"Tara, an all-black cat, and Boots, a tuxedo, came to us at the same time. Neither could be touched, and Boots would try to bite you. They lived in the cat playpens for months while we tried to convince them that we could be trusted. Tara accepted her new situation quite readily, and we thought we could get her adopted easily. After all, she would sit in one of our laps and purr. But Tara had other ideas. Every time someone was due to meet her, she disappeared. We had lots of black bookcases, and she'dhide in one where we just didn't see her. After the fifth time this happened, we decided hiding was Tara's way of telling us she wanted to live with us.
"Boots was a harder case. She was with us for fourteen years, and we were never able to pick her up. Taking her to the vet required a long chase, many threatening hisses, and finally covering her with a towel so we could put her in a carrier. Yet Boots seemed in all other ways to be very happy. She liked cats, and by the time she came to live with us, there were plenty of feline companions for her.
"Boots' favorite was Clare, a Maine Coon cat with a very nurturing nature. All the cats got along with Clare, and much to Lalla's dismay, she was really the top cat in the household. Boots followed her around and snuggled into her lap to nap. After Clare died, Boots kept looking for her. That relationship taught us a lot about how animals can bond with each other. We respected Boots's solitariness and admired her deep relationship with Clare.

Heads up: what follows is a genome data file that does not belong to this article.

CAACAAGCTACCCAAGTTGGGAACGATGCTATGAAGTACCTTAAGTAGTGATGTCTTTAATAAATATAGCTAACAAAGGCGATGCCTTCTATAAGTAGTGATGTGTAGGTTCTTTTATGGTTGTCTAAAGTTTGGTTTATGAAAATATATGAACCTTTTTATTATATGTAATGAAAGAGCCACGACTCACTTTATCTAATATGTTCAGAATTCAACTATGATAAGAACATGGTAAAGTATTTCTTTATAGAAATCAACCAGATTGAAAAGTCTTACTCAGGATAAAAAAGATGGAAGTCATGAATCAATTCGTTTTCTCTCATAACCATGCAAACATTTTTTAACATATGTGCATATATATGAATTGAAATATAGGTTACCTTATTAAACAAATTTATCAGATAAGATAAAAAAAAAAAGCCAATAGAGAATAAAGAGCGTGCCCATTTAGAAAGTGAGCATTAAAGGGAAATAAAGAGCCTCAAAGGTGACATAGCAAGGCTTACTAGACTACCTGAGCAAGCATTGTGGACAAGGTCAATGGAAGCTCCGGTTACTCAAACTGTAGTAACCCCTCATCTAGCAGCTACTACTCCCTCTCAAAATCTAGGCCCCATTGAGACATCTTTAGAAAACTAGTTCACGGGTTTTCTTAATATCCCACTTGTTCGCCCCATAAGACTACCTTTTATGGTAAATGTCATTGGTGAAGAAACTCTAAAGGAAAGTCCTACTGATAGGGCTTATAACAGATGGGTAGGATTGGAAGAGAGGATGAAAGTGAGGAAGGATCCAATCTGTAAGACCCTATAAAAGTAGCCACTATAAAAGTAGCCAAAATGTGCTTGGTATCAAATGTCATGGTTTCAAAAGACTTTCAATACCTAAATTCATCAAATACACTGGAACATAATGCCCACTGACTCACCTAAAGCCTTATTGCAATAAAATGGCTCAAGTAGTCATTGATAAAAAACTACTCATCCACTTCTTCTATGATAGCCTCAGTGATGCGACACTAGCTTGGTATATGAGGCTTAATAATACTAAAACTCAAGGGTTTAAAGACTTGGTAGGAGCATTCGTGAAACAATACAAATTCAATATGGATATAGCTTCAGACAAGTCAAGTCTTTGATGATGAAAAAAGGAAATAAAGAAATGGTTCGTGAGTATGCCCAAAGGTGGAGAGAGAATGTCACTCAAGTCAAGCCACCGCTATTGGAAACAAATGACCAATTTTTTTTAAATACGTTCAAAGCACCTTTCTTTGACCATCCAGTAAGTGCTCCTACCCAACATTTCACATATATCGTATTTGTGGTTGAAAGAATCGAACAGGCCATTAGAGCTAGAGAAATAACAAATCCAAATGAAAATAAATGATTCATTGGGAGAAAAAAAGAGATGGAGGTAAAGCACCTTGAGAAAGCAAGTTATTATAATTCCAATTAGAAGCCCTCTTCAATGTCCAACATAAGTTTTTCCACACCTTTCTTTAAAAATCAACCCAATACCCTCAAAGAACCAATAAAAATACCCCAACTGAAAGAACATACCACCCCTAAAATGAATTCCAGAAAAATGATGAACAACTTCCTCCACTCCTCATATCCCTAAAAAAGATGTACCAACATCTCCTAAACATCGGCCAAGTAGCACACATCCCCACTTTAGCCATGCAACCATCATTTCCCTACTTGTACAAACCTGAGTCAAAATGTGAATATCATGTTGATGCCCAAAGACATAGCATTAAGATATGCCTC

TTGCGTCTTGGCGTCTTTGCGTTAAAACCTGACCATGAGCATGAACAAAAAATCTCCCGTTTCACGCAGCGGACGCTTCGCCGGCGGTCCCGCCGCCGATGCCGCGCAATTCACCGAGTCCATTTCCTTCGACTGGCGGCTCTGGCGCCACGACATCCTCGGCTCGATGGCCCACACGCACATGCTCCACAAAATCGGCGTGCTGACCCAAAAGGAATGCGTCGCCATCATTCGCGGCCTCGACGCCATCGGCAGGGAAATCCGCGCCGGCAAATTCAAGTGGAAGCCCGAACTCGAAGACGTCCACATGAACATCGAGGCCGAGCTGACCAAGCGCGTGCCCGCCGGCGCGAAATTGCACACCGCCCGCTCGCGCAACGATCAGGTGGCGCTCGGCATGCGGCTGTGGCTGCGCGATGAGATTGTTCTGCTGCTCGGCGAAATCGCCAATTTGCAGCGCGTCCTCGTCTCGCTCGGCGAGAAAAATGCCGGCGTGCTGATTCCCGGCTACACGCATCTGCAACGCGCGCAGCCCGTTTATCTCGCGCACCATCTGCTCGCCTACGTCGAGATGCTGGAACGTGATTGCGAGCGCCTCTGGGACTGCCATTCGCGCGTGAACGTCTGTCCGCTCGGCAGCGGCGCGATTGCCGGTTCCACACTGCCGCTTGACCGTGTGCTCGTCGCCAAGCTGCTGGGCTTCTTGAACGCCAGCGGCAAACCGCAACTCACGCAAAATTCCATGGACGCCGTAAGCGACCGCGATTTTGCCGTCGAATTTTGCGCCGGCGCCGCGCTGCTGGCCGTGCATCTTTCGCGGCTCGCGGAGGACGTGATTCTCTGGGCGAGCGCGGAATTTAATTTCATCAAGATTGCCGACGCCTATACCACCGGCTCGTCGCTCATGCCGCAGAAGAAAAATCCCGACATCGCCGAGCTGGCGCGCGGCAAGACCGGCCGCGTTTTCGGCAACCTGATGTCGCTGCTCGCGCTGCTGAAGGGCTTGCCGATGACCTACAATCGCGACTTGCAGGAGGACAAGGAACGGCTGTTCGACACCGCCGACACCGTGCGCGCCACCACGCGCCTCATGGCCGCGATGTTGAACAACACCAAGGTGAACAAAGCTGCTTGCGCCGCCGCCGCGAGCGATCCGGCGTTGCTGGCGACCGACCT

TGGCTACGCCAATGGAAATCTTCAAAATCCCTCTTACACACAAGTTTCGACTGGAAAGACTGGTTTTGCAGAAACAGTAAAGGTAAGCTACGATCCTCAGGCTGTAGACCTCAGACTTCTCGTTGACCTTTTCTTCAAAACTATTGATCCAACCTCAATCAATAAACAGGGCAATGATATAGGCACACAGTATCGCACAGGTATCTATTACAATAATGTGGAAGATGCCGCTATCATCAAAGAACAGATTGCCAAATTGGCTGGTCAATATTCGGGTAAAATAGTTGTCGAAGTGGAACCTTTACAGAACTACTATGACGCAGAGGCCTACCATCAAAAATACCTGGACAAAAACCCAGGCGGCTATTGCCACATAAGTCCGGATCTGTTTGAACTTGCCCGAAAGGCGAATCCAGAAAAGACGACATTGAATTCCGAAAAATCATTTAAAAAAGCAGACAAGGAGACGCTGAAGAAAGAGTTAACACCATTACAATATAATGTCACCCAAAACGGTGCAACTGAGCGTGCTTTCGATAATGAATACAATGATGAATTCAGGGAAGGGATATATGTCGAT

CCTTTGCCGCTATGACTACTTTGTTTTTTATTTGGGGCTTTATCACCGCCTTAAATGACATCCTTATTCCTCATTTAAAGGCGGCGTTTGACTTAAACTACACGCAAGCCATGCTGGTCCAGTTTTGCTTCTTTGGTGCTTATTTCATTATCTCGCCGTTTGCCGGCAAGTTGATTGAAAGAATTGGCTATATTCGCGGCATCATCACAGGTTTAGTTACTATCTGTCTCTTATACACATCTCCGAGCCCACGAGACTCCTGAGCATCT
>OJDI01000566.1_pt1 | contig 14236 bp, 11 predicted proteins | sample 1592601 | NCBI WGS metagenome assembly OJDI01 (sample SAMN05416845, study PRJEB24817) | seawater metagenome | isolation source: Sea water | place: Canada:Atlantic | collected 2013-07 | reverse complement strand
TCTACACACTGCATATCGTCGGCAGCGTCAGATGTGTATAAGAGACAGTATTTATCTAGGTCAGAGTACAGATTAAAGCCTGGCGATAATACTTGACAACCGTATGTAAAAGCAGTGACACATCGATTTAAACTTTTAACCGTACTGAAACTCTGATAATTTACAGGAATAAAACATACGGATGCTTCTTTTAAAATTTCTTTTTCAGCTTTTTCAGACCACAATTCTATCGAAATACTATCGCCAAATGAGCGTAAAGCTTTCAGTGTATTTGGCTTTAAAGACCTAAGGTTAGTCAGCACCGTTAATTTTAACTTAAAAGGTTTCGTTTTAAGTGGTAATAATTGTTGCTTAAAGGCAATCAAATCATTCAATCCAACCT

"Nur also benefited from Clare's ministrations. She came to us having been rescued from the streets of Newark where she was either abused or had suffered a bad fall as a kitten. As a result, she had seizures all her life. We gave her herbs, which mitigated the seizures for years, and then drugs. But it was Clare who groomed her and comforted her. Nur had a funny run; she crossed her front paws in front of each other and kicked out her back ones like a rabbit. When she galloped down the whole length of the loft, she made quite a racket. But she also proved to us that even with a disability, a cat can have a wonderful life.
"If you've been keeping track, you will have counted eight cats in the loft at the same time. There were two more for a total of ten.
"Pema and Puja came to us as eight-week old kittens. They were very beautiful — dilute calicos with grey, white, and cream markings. Pema was short-haired and Puja long-haired, even though they were sisters. Their coats were not the only things that made them different. They had distinct temperaments from the start, and as they grew they became even more different.
"Pema loved to be around us, to be petted and held. She spent the whole day on Mary Ann's desk, and because she also shed a lot, we had to clean fur out of the keyboard twice a week. She was not particularly interested in the other cats. She wanted a human!
"At first we thought Puja was just shy — or resistant to us because we had to give her medicine for an upper respiratory infection when she was very young. But as the years went on, we discovered that Puja would best be called a hermit. She liked to be alone, away from both the other cats and us. She claimed the little house at the top of our cat tree as her territory, and she spent most of the day up there.
"When we moved from New York City to California, only Puja, Julian, and Merton were still alive of our big cat family. We got a new cat tree with a house on top, but Puja never went up there. We placed an enclosure behind the couch on our screened-in porch, and she made that her new hermitage.